Doubts over FBI arrest of Hendon's 'Arthur Daley'

Intelligence experts question sting that led to arrest of British man for selling missile to 'terrorists'
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The Independent US

"Affable", "an Arthur Daley", "never interested in politics", "sell anything he could put his hands on", "Mr Average", "quiet".

Hemant Lakhani, the 68-year-old British man arrested last week for allegedly smuggling an anti-aircraft missile into the United States, was portrayed to the American public via the nation's TV screens as a US-baiting, politically motivated international arms dealer.

But the picture of him pieced together by The Independent on Sunday reveals a bumbling rogue caught up in an elaborate sting.

People who knew him during his time in Hendon, in north London, where he had lived since the early Eighties, describe him as an ordinary, middle-class man with connections to Britain's Hindu community. Others called him an "idiot".

The 18-month security services stake-out of Mr Lakhani - during which his phone calls and movements were monitored by the FBI, and which ended with his arrest in New Jersey on Tuesday - has been hailed as a triumph of co-operation between the FBI, Russia's FSB and British intelligence.

Yet the apparent ease with which Mr Lakhani was so comprehensively compromised, and for so long, points to an intelligence "triumph" that is more Carry On than John le Carré.

Mr Lakhani is alleged to have paid about £50,000 for the missile, buying it from what he believed were rogue elements with connections to the Russian arms industry, saying he could lay his hands on another 50. Apparently arriving in the US by ship, this "missile", or something akin to one, found its way to a warehouse in Baltimore, Maryland. It was watched by security services until collected by Mr Lakhani.

Mr Lakhani has been charged with "attempting to provide material support for terrorism", though the name of Air Force One - the US President's jet - began to be mentioned in news bulletins within hours of his arrest.

Last week, a senior intelligence expert and associate of Mr Lakhani, who was born in Bombay, presented a picture of a man who had no political leanings. Instead, he was desperate to solve his financial problems following a string of bankruptcy orders in the UK. Mr Lakhani, believing he was talking to terrorists interested in buying the missile, allegedly made his now infamous observation that Americans were "bastards" and praised the 11 September attacks.

During some of the huge number of phone calls monitored for months by the FBI, Mr Lakhani is alleged to have talked freely with his "clients" about the technical prowess of the Igla S missile, as if he were reading aloud from a brochure.

Indeed, in May last year he allegedly faxed a brochure for the missile to his "clients". Clearly, the security services would have known for at least a year that Mr Lakhani was operating outside his usual environment and with such brazen incompetence that it must have occurred to the security services that perhaps they were being had.

In one of the most bizarre episodes in this strange tale, the businessman is alleged to have simply "turned up" in Moscow this spring and, according to one account, later literally "doorstepped" an arms factory in the Krasnoyarsk region, in eastern Siberia, to see if it had anything to sell him.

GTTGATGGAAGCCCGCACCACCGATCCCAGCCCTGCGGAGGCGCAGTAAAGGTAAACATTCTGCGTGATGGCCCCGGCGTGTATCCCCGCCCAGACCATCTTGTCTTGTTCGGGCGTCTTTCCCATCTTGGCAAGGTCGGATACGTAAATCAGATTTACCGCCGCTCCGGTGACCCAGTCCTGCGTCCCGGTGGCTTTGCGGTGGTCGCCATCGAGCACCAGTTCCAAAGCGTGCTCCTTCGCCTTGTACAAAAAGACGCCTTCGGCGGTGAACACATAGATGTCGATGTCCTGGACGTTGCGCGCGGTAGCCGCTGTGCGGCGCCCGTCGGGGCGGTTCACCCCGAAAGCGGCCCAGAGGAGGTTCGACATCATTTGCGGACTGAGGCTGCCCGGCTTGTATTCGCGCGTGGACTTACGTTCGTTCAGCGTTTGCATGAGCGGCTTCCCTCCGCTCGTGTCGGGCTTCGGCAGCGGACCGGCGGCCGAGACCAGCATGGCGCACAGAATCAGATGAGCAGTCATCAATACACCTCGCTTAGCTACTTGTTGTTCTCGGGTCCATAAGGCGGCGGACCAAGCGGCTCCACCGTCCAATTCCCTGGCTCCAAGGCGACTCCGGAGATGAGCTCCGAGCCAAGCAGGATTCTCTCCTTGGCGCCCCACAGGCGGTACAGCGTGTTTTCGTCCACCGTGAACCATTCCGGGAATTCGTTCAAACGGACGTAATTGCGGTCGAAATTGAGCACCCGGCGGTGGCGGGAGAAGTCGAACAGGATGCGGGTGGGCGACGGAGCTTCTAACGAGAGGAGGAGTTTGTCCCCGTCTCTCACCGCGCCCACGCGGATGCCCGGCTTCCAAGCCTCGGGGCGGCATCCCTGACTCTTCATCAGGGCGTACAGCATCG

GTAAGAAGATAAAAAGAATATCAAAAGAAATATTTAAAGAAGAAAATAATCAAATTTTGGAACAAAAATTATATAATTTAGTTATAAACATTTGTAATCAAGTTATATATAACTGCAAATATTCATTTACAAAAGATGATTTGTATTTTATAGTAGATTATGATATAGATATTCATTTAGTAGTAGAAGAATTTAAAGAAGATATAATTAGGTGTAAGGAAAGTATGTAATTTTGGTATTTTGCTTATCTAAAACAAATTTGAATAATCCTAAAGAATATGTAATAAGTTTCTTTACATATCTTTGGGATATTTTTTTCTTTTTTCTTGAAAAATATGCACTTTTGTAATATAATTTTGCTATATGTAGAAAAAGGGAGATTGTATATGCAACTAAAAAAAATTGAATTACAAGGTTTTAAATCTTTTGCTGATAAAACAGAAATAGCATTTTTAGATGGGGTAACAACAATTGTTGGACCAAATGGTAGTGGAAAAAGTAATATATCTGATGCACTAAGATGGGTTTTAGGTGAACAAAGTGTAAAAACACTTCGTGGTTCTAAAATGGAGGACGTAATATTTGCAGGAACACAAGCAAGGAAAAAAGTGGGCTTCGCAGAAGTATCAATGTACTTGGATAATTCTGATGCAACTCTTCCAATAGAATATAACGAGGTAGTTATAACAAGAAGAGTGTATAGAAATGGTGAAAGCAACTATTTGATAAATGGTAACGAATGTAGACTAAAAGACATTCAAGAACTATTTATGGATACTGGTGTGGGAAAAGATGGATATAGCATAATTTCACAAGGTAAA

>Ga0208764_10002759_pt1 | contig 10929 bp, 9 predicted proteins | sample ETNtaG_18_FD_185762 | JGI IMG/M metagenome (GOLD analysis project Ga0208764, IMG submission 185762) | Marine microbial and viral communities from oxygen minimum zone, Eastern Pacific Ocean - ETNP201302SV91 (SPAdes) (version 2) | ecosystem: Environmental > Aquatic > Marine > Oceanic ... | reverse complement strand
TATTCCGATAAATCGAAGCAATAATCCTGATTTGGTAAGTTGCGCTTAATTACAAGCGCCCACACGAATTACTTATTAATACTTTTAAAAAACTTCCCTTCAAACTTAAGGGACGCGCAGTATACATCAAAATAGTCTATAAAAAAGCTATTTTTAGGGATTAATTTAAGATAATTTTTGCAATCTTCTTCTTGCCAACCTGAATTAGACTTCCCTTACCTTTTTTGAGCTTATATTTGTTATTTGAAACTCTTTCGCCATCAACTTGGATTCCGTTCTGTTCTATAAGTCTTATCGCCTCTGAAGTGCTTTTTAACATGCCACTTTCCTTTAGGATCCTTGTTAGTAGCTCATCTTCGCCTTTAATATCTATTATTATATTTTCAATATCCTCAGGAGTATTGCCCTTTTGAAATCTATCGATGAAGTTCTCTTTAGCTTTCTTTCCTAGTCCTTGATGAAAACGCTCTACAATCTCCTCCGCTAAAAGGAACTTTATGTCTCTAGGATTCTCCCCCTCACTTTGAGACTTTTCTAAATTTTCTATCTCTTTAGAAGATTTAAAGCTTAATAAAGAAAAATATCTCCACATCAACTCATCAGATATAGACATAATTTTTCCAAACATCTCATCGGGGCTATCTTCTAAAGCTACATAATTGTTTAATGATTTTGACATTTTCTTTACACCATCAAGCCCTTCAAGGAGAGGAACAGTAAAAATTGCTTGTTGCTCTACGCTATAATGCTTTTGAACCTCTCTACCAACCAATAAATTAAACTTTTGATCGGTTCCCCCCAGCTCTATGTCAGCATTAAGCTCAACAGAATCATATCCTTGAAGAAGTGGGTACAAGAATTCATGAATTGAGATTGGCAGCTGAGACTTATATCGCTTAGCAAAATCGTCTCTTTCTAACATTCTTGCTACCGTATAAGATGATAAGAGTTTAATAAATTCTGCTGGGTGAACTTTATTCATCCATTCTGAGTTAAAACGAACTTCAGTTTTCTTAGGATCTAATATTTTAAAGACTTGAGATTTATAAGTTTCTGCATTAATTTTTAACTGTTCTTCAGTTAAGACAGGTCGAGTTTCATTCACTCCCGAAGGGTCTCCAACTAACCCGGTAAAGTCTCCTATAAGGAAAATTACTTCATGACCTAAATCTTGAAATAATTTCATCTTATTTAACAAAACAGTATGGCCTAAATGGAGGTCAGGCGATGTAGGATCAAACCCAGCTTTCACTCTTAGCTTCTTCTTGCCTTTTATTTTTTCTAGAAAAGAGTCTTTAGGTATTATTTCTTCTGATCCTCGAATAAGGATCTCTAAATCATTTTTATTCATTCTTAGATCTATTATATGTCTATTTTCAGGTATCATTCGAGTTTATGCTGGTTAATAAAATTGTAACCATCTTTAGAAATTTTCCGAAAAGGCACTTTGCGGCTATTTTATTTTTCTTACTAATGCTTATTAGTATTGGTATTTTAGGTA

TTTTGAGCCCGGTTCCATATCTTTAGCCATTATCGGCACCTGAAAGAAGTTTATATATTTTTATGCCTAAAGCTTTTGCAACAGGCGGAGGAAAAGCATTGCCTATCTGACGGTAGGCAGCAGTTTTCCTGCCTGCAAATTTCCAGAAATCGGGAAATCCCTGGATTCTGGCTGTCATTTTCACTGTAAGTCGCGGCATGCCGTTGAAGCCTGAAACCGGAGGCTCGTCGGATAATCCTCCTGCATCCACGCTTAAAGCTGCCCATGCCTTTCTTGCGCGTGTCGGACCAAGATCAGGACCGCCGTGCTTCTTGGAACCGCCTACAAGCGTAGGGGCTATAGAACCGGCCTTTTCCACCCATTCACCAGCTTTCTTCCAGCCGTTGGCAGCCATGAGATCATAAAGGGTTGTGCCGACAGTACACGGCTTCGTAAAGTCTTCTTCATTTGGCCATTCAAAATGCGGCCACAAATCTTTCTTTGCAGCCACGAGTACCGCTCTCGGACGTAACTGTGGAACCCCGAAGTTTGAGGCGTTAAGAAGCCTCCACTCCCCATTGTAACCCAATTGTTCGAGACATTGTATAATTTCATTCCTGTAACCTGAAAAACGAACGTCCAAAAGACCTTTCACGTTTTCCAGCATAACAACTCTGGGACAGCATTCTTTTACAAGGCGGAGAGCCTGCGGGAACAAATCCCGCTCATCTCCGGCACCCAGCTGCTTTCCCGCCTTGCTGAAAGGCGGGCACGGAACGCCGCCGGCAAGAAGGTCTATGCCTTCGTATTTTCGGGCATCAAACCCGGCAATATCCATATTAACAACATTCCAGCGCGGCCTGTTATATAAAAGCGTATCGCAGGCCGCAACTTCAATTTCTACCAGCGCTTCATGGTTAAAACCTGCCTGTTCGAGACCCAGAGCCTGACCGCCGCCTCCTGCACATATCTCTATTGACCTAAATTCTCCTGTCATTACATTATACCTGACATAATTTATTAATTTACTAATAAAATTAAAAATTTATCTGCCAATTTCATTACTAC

But Bahukutumbi Raman, India's leading expert on counter-terrorism and a former officer of the Research and Analysis Wing - India's equivalent of MI6 - told the IoS that he had his doubts over the alleged nature and extent of Mr Lakhani's activities.

Speaking from Delhi last week, Mr Raman dismissed FBI claims that Mr Lakhani was an arms dealer willing to sell to terrorists, and said he believed that the failed businessman had been set up.

The Indian security service, the Central Bureau of Investigation, is believed to be looking into Mr Lakhani's background and contacts.

"He is definitely not a terrorist," said Mr Raman, who now works as an intelligence consultant. "He had been going through a lot of financial difficulties. It's not a genuine case of terrorism - I think he was set up."

The missile that Mr Lakhani is alleged to have tried to smuggle into the US could easily bring down a jet airliner. However, Mr Raman said that the weapon was not difficult to obtain over the internet.

The case has been further muddied. Tom Mangold, the BBC journalist who broke the news of Mr Lakhani's arrest last week, is suing Newsweek after the US magazine claimed his scoop had ruined the FBI's attempts to penetrate al-Qa'ida. The magazine claimed that officials in the US Justice Department believed the report had scotched plans to get Mr Lakhani to work for them.

In Britain, the shock over Mr Lakhani's arrest and alleged arms-dealing activities has given way to disbelief.

"I believe he had been going from bad to worse in business," says C B Patel, the London-based publisher of Asian Voice and Gujarat Samachar newspapers, who has known Mr Lakhani for 30 years. "The guy would never say Americans are bastards - I believe he was trying to impress his contacts," he added.

Mr Patel sees extreme financial desperation, not politically motivated opportunism, as the cause of Mr Lakhani's problems. "There is a huge sense of shame in the Hindu community if you are declared bankrupt, and he must have been in dire need of money," Mr Patel said.

"He would sell anything he could put his hands on," says Mr Lakhani's former accountant, Rajni Shah, who likened him to the Arthur Daley TV character.